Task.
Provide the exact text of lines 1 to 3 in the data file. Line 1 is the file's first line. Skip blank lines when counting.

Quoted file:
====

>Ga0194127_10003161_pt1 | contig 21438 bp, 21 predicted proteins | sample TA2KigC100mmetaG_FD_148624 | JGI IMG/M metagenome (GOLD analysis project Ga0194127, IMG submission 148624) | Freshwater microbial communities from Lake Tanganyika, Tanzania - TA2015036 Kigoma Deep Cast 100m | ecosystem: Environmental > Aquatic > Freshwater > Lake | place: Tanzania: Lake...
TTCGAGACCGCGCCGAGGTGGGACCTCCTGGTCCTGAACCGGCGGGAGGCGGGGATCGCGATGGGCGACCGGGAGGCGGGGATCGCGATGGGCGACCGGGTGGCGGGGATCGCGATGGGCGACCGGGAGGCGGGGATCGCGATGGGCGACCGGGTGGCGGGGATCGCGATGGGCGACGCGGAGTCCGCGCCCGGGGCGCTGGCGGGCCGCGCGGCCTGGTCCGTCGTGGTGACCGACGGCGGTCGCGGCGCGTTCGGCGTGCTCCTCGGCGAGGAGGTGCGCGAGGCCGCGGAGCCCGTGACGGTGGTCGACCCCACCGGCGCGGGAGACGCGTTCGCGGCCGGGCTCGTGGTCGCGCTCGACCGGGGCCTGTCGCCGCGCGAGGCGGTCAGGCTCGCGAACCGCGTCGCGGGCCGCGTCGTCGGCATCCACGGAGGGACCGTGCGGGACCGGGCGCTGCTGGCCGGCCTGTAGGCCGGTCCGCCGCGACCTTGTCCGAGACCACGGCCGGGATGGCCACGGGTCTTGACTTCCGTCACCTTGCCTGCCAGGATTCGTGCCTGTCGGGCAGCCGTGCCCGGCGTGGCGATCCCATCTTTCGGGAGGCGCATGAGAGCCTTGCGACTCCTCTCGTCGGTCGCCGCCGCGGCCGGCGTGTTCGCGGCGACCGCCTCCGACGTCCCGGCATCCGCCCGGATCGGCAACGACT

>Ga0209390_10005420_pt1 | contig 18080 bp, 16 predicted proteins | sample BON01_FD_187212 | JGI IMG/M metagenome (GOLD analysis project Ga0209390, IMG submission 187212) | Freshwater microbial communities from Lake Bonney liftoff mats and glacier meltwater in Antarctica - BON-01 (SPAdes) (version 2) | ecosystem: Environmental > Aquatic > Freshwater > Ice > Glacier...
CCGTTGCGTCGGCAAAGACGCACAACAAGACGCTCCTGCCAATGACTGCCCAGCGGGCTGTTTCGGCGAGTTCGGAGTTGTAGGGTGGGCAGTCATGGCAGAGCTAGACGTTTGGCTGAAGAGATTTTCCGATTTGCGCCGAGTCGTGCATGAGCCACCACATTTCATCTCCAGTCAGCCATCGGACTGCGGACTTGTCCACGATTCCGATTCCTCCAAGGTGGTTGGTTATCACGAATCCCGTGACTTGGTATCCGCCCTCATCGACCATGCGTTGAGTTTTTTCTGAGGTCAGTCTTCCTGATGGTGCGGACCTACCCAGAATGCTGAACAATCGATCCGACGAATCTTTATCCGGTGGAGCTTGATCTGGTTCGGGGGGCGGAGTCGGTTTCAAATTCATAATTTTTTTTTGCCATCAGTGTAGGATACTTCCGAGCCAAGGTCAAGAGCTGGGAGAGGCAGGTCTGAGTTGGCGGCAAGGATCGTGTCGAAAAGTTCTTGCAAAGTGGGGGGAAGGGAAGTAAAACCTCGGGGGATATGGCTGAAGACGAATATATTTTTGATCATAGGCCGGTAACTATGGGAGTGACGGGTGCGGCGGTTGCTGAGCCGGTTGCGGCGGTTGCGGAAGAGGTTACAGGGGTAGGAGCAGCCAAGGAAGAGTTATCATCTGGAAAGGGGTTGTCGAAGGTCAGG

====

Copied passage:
>Ga0194127_10003161_pt1 | contig 21438 bp, 21 predicted proteins | sample TA2KigC100mmetaG_FD_148624 | JGI IMG/M metagenome (GOLD analysis project Ga0194127, IMG submission 148624) | Freshwater microbial communities from Lake Tanganyika, Tanzania - TA2015036 Kigoma Deep Cast 100m | ecosystem: Environmental > Aquatic > Freshwater > Lake | place: Tanzania: Lake...
TTCGAGACCGCGCCGAGGTGGGACCTCCTGGTCCTGAACCGGCGGGAGGCGGGGATCGCGATGGGCGACCGGGAGGCGGGGATCGCGATGGGCGACCGGGTGGCGGGGATCGCGATGGGCGACCGGGAGGCGGGGATCGCGATGGGCGACCGGGTGGCGGGGATCGCGATGGGCGACGCGGAGTCCGCGCCCGGGGCGCTGGCGGGCCGCGCGGCCTGGTCCGTCGTGGTGACCGACGGCGGTCGCGGCGCGTTCGGCGTGCTCCTCGGCGAGGAGGTGCGCGAGGCCGCGGAGCCCGTGACGGTGGTCGACCCCACCGGCGCGGGAGACGCGTTCGCGGCCGGGCTCGTGGTCGCGCTCGACCGGGGCCTGTCGCCGCGCGAGGCGGTCAGGCTCGCGAACCGCGTCGCGGGCCGCGTCGTCGGCATCCACGGAGGGACCGTGCGGGACCGGGCGCTGCTGGCCGGCCTGTAGGCCGGTCCGCCGCGACCTTGTCCGAGACCACGGCCGGGATGGCCACGGGTCTTGACTTCCGTCACCTTGCCTGCCAGGATTCGTGCCTGTCGGGCAGCCGTGCCCGGCGTGGCGATCCCATCTTTCGGGAGGCGCATGAGAGCCTTGCGACTCCTCTCGTCGGTCGCCGCCGCGGCCGGCGTGTTCGCGGCGACCGCCTCCGACGTCCCGGCATCCGCCCGGATCGGCAACGACT

>Ga0209390_10005420_pt1 | contig 18080 bp, 16 predicted proteins | sample BON01_FD_187212 | JGI IMG/M metagenome (GOLD analysis project Ga0209390, IMG submission 187212) | Freshwater microbial communities from Lake Bonney liftoff mats and glacier meltwater in Antarctica - BON-01 (SPAdes) (version 2) | ecosystem: Environmental > Aquatic > Freshwater > Ice > Glacier...